What Is Gendercide?
[n.b. A number of the case-studies referred to here are currently under construction; our aim is to have the full complement in place in the first half of 2001.]
Gendercide is gender-selective mass killing. The term was first used by Mary Anne Warren in her 1985 book,
Gendercide: The Implications of Sex Selection. Warren drew "an analogy between the concept of
genocide" and what she called "gendercide." Citing the Oxford English Dictionary definition of genocide as "the deliberate
extermination of a race of people," Warren wrote:
By analogy, gendercide would be the deliberate extermination of persons of a particular sex (or gender).
terms, such as "gynocide" and "femicide," have been used to refer to the wrongful killing of girls and women. But
"gendercide" is a sex-neutral term, in that the victims may be either male or female. There is a need for such a
sex-neutral term, since sexually discriminatory killing is just as wrong when the victims happen to be male. The
term also calls attention to the fact that gender roles have often had lethal consequences, and that these are in
important respects analogous to the lethal consequences of racial, religious, and class prejudice.
Warren explores the deliberate extermination of women through analysis of such subjects as female infanticide,
maternal mortality, witch-hunts in early
modern Europe, and other atrocities and abuses against women.
Gendercide Watch includes all three of these as case-studies of gendercide. In addition, we include cases of
mass rape of women followed by murder, as has occurred on a large scale in recent decades (see the case-studies
of gendercide against both women and men in Nanjing in 1937-38 and Bangladesh in 1971). We also feature a case-study of the Montreal Massacre (1989), a gender-selective mass execution of young women that
imprinted in the memories of millions of Canadians, and which shocked many others worldwide.
The difficulty with Warren's framing of gendercide, though -- and this is true for the feminist analysis of gender-selective
human-rights abuses as a whole -- is that the inclusive definition is not matched by an inclusive analysis of
the mass killing of non-combatant men. Gendercide Watch was founded to encourage just such an inclusive
approach. We believe that state-directed gender-selective mass killings have overwhelmingly targeted men
through history, and that this phenomenon is pervasive in the modern world as well. Despite this prevalence of
gendercide against males -- especially younger, "battle-age" men -- the subject has received
almost no attention
across a wide range of policy areas, humanitarian initiatives, and academic disciplines. We at Gendercide Watch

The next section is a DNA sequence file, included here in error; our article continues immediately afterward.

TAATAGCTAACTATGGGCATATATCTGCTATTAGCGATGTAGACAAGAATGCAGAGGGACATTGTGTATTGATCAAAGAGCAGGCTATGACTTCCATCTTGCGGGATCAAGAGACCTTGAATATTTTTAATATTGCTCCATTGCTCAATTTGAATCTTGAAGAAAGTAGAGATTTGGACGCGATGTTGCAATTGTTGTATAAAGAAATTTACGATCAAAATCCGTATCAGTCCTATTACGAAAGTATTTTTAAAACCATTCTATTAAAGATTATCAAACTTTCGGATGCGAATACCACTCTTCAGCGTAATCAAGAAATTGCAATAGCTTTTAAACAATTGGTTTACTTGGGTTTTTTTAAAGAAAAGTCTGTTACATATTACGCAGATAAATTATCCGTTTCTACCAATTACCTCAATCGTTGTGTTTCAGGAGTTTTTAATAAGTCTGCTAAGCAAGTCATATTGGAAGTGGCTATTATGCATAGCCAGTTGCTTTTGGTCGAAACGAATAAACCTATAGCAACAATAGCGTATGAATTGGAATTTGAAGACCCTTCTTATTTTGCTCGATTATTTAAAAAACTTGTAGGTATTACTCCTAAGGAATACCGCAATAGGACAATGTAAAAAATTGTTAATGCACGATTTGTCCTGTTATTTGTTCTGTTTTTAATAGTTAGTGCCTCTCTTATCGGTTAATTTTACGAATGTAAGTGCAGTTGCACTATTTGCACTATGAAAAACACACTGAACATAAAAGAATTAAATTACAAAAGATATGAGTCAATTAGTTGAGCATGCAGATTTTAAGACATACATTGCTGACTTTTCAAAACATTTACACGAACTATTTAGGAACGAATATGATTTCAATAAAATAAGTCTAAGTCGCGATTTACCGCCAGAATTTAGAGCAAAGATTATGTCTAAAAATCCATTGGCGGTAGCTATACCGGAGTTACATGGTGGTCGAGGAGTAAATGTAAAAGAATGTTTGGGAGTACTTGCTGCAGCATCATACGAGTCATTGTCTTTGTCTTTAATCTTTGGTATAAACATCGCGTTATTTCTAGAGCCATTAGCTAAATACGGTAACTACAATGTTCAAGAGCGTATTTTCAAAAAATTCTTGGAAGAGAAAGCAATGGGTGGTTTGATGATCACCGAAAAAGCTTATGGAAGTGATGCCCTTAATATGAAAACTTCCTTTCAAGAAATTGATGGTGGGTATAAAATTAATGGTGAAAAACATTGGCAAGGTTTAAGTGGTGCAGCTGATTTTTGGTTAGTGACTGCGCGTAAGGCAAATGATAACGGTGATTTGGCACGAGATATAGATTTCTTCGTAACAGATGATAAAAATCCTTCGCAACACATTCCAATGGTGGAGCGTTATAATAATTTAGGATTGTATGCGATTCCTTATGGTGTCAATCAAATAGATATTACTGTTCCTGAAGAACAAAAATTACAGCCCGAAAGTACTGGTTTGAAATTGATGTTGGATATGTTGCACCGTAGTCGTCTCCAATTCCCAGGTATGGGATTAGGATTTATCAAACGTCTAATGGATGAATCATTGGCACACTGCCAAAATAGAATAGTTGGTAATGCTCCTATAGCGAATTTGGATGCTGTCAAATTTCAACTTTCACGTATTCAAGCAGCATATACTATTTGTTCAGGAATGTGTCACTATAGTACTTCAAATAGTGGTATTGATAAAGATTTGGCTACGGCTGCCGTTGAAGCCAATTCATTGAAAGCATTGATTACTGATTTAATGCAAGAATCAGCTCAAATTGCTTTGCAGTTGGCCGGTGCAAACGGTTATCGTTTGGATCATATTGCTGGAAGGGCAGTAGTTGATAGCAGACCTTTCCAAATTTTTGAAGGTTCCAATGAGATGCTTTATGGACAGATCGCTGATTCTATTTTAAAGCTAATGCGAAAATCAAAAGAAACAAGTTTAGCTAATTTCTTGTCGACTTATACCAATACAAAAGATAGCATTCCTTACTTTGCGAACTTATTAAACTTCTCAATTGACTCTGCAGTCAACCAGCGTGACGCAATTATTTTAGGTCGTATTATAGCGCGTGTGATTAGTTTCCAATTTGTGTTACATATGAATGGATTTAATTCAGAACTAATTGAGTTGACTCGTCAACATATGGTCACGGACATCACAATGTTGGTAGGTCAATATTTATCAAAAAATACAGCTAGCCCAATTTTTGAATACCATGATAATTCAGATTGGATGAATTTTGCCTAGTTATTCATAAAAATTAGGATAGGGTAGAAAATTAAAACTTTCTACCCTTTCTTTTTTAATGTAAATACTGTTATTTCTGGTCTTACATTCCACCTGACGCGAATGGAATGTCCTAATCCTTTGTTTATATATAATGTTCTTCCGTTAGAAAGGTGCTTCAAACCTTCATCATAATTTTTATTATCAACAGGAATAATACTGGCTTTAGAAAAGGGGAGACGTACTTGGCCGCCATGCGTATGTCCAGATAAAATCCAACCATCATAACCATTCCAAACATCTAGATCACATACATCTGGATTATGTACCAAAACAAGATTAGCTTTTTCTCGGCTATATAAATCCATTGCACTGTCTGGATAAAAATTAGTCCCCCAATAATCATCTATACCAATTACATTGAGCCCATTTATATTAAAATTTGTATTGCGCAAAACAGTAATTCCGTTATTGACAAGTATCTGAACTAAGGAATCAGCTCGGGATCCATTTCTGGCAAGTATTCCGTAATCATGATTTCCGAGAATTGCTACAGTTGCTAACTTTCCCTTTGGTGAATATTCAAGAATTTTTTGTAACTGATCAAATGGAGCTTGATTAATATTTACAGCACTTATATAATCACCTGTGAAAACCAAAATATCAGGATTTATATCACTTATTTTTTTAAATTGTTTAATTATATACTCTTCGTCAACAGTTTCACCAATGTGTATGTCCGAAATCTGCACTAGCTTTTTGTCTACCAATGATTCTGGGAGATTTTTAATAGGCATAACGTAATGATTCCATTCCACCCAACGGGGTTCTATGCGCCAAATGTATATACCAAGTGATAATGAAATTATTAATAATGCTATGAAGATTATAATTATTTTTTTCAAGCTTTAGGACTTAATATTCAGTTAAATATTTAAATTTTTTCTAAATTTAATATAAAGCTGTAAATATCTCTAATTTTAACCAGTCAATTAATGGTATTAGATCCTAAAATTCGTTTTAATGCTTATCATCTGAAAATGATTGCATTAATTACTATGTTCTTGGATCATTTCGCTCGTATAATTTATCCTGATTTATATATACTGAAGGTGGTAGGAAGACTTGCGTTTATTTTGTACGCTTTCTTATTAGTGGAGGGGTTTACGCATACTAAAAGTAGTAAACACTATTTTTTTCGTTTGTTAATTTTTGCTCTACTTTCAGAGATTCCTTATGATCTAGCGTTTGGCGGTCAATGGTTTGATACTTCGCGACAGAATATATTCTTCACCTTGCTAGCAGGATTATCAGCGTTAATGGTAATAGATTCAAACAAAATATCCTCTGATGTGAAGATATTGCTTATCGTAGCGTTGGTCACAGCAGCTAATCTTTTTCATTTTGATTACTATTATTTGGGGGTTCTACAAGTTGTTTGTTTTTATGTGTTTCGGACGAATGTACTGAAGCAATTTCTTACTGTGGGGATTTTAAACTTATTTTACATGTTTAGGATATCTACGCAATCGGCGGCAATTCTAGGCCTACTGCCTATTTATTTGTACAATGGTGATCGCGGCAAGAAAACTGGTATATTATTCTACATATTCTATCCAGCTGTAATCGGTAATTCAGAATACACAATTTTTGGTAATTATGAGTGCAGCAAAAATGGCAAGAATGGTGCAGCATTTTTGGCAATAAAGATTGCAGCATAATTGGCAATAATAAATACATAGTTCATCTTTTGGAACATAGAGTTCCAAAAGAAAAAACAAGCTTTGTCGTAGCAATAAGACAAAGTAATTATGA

feel it is one of the great taboos of the contemporary age, and must be ignored no longer.
We offer case-study treatments of gendercide against men in political, military, and ethnic conflicts over the last
century-and-a-quarter. If the case-studies numerically outweigh those of mass killings of women in wars and other
conflicts, this reflects our conviction that men are, indeed, generally the victims of the most severe gender-selective
atrocities in such situations.
Case-studies range from The Paraguayan War of 1864-70 to the gendercides in
Kosovo and East Timor in 1999.
Other cases of gendercide against men include the Indonesian genocide of 1965-66, Bosnia-Herzegovina,
Kashmir/Punjab/The Delhi Massacre, Sri Lanka, Burundi, Colombia, and the Anfal Campaign in Iraqi Kurdistan (1988). We analyze
little-known gendercides such as the Nazi
murder of 2.8 million Soviet prisoners-of-war in just eight months of 1941-42 --
possibly the most concentrated
mass killing of any kind in human history. The ambiguous case of Stalin's Purges in the
USSR receives case-study
treatment because of the sheer scale of the gender-specific killing (tens of millions of men). It is harder to say
whether Stalin's mass murders were intentionally gender-selective, in the manner of the Serbs in Kosovo or the
Nazis in Occupied Russia. Should they truly be considered acts of "gendercide"? Where such difficulties and
ambiguities arise, we will do our best to acknowledge them and open them for discussion.
As feminists have sought to move beyond traditional political-military framings of conflict and violence, we seek also to understand institutions rooted deep in human history that have consistently been "gendercidal" in their impact on men. Four of these institutions have been discussed alongside "non-traditional" institutions that overwhelmingly or exclusively target women. For men, the case-study institutions are: corvée (forced) labour, military conscription, incarceration/the death penalty, vigilante killings, and violence against gay men.